Shannon wrote an interesting article about the benefits of an older workforce in her last post. That may indeed become more of a feature of the workforce of the future. At the other end of the demographic pyramid, the future is looking decidedly less rosy for the world’s youth.  According to The Atlantic, the International Labor Organisation has undertaken a global review of youth unemployment (calculated as the share of 15-24 year olds who are in the labour force (working/looking for work) who do not report to be working at all).  The results are pretty grim. The youth unemployment rate for the world is around 12.5% and is projected to flat-line, rather than fall, until 2018.  Remember, this is the percentage of young people who want to work but cannot find work, so the figure does not include those in education. This is a disaster for young people:

“Elevated and lasting unemployment is an awful thing, anywhere, and for anyone.  But it is awful in a special way for young people, cutting them off from networks and starting salaries at the moment they need to forge connections and begin to cobble together a career…the global Millennial generation could be uniquely scarred by the economic downturn.  Research by Lisa Kahn has showed that people graduating into a recession have typically faced a lifetime of lower wages.”

The world figure of course masks some terribly large variations between countries.  Some of these variations are surprising:

“As Ritchie King from Quartz shows…it’s now ‘harder for a teenager or young adult to find a job in developed economies than in Sub-Saharan Africa.”

The lowest youth unemployment rate in the International Labor Organisation’s database was Switzerland (at 6.2%) while the highest was Greece at 54.2%! For young Greek women the number of those unemployed is even worse – a staggering 62.1%!  The US youth unemployment rate is around 16%, the Euro zone is 22.6%.  An even scarier trend, according to The Atlantic, is the rise of long-term youth unemployment:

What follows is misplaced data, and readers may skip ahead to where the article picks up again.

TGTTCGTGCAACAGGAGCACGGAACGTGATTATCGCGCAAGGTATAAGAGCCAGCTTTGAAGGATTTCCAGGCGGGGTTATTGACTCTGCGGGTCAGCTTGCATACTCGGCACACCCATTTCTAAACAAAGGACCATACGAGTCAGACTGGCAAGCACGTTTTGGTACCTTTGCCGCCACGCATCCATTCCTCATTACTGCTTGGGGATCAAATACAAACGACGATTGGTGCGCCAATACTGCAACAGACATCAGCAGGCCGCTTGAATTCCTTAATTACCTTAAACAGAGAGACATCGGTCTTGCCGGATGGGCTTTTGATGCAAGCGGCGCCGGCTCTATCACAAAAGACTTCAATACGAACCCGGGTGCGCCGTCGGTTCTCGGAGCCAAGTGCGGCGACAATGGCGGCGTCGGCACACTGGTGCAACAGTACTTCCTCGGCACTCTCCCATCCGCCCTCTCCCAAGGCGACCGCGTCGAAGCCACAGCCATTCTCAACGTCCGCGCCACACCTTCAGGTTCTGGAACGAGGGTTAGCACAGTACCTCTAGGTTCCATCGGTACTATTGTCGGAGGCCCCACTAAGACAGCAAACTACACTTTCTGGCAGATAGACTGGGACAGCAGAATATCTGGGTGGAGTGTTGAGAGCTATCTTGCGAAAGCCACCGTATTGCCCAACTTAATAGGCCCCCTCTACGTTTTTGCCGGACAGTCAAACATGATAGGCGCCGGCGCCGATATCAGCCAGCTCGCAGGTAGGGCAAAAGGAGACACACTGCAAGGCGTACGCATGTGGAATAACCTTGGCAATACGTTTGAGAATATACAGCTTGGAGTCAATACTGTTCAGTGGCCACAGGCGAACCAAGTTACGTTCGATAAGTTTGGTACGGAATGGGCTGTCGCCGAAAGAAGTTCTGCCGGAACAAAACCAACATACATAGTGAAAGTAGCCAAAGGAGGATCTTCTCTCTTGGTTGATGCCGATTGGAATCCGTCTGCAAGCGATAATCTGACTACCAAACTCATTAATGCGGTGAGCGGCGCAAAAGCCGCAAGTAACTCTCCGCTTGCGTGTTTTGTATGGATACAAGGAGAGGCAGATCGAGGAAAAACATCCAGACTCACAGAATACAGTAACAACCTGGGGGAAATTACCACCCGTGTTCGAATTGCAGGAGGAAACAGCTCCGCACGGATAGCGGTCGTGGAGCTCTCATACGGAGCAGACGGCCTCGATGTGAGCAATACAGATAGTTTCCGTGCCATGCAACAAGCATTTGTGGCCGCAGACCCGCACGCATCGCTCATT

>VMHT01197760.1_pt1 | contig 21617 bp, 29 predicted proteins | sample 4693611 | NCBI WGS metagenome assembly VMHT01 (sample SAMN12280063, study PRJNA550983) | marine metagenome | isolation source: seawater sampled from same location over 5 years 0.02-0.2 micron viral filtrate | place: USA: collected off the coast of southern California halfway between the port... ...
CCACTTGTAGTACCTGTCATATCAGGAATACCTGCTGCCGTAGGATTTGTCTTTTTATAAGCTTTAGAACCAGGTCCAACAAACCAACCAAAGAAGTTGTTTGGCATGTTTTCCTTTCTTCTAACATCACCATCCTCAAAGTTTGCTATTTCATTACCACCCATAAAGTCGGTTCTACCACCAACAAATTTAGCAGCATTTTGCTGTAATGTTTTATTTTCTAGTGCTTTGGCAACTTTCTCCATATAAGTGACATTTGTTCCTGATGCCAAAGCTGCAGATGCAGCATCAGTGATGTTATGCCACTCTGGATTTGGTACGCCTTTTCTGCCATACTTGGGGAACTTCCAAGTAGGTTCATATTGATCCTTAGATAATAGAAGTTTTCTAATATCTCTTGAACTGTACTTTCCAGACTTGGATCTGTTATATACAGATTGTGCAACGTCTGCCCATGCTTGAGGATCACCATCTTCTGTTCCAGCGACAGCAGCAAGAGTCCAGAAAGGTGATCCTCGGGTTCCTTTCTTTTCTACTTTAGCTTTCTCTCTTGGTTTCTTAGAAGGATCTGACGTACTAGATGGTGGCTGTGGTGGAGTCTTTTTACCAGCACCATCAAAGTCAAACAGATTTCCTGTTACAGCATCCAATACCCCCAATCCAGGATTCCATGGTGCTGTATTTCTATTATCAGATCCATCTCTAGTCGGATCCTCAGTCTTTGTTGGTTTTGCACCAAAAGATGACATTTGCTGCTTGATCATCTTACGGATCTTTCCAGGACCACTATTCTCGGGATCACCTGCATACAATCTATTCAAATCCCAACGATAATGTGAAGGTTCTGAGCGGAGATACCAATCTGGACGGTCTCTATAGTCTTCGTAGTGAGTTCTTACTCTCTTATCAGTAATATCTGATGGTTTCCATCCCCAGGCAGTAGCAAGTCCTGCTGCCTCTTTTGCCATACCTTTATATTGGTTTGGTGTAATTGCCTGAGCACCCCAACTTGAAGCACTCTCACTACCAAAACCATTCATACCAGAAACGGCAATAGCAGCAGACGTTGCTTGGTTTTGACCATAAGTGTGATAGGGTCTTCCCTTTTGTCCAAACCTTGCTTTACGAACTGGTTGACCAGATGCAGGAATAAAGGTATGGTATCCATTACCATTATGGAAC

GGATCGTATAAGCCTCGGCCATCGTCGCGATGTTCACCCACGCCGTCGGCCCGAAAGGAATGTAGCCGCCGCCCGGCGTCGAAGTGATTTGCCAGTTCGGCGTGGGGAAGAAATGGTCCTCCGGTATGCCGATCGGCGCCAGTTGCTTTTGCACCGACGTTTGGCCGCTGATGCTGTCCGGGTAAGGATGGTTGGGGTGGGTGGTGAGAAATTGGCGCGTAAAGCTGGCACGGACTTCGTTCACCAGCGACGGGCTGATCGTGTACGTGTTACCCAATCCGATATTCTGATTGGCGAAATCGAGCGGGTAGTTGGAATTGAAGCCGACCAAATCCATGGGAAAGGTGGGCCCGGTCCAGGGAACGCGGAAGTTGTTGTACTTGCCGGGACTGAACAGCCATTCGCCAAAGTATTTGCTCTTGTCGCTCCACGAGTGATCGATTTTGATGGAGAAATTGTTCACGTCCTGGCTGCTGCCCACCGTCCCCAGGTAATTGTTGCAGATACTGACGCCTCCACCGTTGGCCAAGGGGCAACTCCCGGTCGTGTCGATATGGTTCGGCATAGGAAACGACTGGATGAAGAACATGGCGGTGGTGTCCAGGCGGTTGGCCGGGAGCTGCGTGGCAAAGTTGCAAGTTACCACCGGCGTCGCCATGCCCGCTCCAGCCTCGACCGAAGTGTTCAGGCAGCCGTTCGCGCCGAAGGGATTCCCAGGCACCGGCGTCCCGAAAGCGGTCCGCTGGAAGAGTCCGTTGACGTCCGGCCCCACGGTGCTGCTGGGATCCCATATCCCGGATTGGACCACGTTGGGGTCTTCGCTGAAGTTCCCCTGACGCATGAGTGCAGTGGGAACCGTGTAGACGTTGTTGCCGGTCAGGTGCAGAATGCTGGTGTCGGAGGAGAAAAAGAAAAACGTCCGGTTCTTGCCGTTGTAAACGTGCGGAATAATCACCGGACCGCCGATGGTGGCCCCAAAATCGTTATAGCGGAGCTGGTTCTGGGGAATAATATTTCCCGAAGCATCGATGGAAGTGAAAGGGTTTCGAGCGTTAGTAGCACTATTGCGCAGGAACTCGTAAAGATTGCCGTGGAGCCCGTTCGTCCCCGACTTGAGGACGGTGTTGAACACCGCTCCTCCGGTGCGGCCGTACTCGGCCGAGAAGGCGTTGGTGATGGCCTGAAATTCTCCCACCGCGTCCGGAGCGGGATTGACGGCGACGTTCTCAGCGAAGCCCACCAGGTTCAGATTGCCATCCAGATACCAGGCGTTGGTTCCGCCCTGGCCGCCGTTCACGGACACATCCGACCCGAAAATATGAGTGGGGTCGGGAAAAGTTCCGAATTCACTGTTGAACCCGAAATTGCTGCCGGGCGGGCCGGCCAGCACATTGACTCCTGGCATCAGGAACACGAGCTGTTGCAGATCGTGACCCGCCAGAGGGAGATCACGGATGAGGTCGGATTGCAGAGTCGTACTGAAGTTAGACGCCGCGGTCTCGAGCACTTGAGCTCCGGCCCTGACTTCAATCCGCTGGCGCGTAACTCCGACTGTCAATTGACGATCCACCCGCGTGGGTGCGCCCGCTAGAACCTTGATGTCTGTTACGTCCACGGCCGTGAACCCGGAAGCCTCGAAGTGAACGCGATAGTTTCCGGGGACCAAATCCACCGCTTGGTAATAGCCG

“In many European countries,  particularly Spain, the increase in unemployment has come almost exclusively from people being out of work longer than two-years…About half of Europe’s unemployed youth have been out of work for more than six months, according to 2011 data.”

My wife and I were lucky enough to graduate in 2006-2007, just on the crest of the global downturn. We were lucky in that law firms were still hiring many graduates and that you had a good opportunity to at least get your foot in the door. I see the young students in my classes now and I feel very sorry for them. The opportunities are not there – at least not in the same numbers. Now, most of them are bright and will land on their feet (and New Zealand has certainly done better than many other countries in weathering the storm) but it does make me wonder – how much damage does an economic downturn do to peoples’ lives that is not measured in stock market figures and bare unemployment figures?

Marcus Roberts is a Senior Researcher at the Maxim Institute in Auckland, New Zealand, and was co-editor of the former MercatorNet blog, Demography is Destiny. Marcus has a background in the law, both...